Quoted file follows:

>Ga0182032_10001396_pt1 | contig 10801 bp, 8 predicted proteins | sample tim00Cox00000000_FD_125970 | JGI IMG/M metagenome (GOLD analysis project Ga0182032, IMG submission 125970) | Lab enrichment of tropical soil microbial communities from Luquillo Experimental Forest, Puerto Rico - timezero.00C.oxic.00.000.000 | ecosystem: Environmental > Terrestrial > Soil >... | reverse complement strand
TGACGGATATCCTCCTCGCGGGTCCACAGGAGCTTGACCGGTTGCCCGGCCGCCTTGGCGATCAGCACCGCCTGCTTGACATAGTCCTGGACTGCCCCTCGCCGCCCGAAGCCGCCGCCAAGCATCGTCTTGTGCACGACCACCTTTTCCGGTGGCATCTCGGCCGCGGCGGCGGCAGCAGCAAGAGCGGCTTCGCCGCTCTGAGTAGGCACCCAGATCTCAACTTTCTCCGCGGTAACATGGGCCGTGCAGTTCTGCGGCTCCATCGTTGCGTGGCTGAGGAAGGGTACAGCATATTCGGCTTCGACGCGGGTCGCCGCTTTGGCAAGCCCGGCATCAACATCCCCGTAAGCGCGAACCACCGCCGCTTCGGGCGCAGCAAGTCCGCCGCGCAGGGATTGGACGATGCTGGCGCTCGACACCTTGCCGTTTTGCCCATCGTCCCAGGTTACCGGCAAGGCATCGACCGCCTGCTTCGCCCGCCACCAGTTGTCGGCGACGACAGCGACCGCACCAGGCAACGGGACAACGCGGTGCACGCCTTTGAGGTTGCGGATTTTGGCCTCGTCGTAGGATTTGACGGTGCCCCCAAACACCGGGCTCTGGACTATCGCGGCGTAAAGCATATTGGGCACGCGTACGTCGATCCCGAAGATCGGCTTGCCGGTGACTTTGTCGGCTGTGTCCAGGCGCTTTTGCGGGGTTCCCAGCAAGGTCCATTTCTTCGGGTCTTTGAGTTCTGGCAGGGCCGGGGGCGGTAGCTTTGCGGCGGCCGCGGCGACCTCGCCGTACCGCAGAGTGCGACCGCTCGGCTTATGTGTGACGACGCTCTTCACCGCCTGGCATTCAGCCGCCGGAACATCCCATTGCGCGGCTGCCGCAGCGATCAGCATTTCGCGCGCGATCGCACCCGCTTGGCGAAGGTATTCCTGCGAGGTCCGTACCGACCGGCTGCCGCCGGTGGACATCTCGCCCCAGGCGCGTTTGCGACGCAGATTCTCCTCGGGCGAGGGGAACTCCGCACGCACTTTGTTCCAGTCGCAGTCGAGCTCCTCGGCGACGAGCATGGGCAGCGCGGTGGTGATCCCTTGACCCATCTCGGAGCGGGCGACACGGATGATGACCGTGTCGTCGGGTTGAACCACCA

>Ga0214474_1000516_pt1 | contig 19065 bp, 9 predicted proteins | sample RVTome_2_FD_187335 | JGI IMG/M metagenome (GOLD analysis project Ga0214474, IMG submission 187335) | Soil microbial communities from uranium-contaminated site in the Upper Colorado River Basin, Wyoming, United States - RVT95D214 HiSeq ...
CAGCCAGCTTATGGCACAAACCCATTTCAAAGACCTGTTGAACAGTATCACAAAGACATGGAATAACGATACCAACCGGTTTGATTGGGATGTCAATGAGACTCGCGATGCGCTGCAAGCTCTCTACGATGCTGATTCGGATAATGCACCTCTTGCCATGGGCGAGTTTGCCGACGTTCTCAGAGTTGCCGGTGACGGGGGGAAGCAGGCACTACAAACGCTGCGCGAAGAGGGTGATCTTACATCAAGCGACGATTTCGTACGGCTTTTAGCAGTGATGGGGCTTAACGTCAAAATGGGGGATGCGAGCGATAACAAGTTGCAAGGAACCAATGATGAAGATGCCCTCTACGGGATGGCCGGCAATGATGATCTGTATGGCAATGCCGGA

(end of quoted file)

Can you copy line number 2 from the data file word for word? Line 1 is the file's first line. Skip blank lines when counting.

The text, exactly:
TGACGGATATCCTCCTCGCGGGTCCACAGGAGCTTGACCGGTTGCCCGGCCGCCTTGGCGATCAGCACCGCCTGCTTGACATAGTCCTGGACTGCCCCTCGCCGCCCGAAGCCGCCGCCAAGCATCGTCTTGTGCACGACCACCTTTTCCGGTGGCATCTCGGCCGCGGCGGCGGCAGCAGCAAGAGCGGCTTCGCCGCTCTGAGTAGGCACCCAGATCTCAACTTTCTCCGCGGTAACATGGGCCGTGCAGTTCTGCGGCTCCATCGTTGCGTGGCTGAGGAAGGGTACAGCATATTCGGCTTCGACGCGGGTCGCCGCTTTGGCAAGCCCGGCATCAACATCCCCGTAAGCGCGAACCACCGCCGCTTCGGGCGCAGCAAGTCCGCCGCGCAGGGATTGGACGATGCTGGCGCTCGACACCTTGCCGTTTTGCCCATCGTCCCAGGTTACCGGCAAGGCATCGACCGCCTGCTTCGCCCGCCACCAGTTGTCGGCGACGACAGCGACCGCACCAGGCAACGGGACAACGCGGTGCACGCCTTTGAGGTTGCGGATTTTGGCCTCGTCGTAGGATTTGACGGTGCCCCCAAACACCGGGCTCTGGACTATCGCGGCGTAAAGCATATTGGGCACGCGTACGTCGATCCCGAAGATCGGCTTGCCGGTGACTTTGTCGGCTGTGTCCAGGCGCTTTTGCGGGGTTCCCAGCAAGGTCCATTTCTTCGGGTCTTTGAGTTCTGGCAGGGCCGGGGGCGGTAGCTTTGCGGCGGCCGCGGCGACCTCGCCGTACCGCAGAGTGCGACCGCTCGGCTTATGTGTGACGACGCTCTTCACCGCCTGGCATTCAGCCGCCGGAACATCCCATTGCGCGGCTGCCGCAGCGATCAGCATTTCGCGCGCGATCGCACCCGCTTGGCGAAGGTATTCCTGCGAGGTCCGTACCGACCGGCTGCCGCCGGTGGACATCTCGCCCCAGGCGCGTTTGCGACGCAGATTCTCCTCGGGCGAGGGGAACTCCGCACGCACTTTGTTCCAGTCGCAGTCGAGCTCCTCGGCGACGAGCATGGGCAGCGCGGTGGTGATCCCTTGACCCATCTCGGAGCGGGCGACACGGATGATGACCGTGTCGTCGGGTTGAACCACCA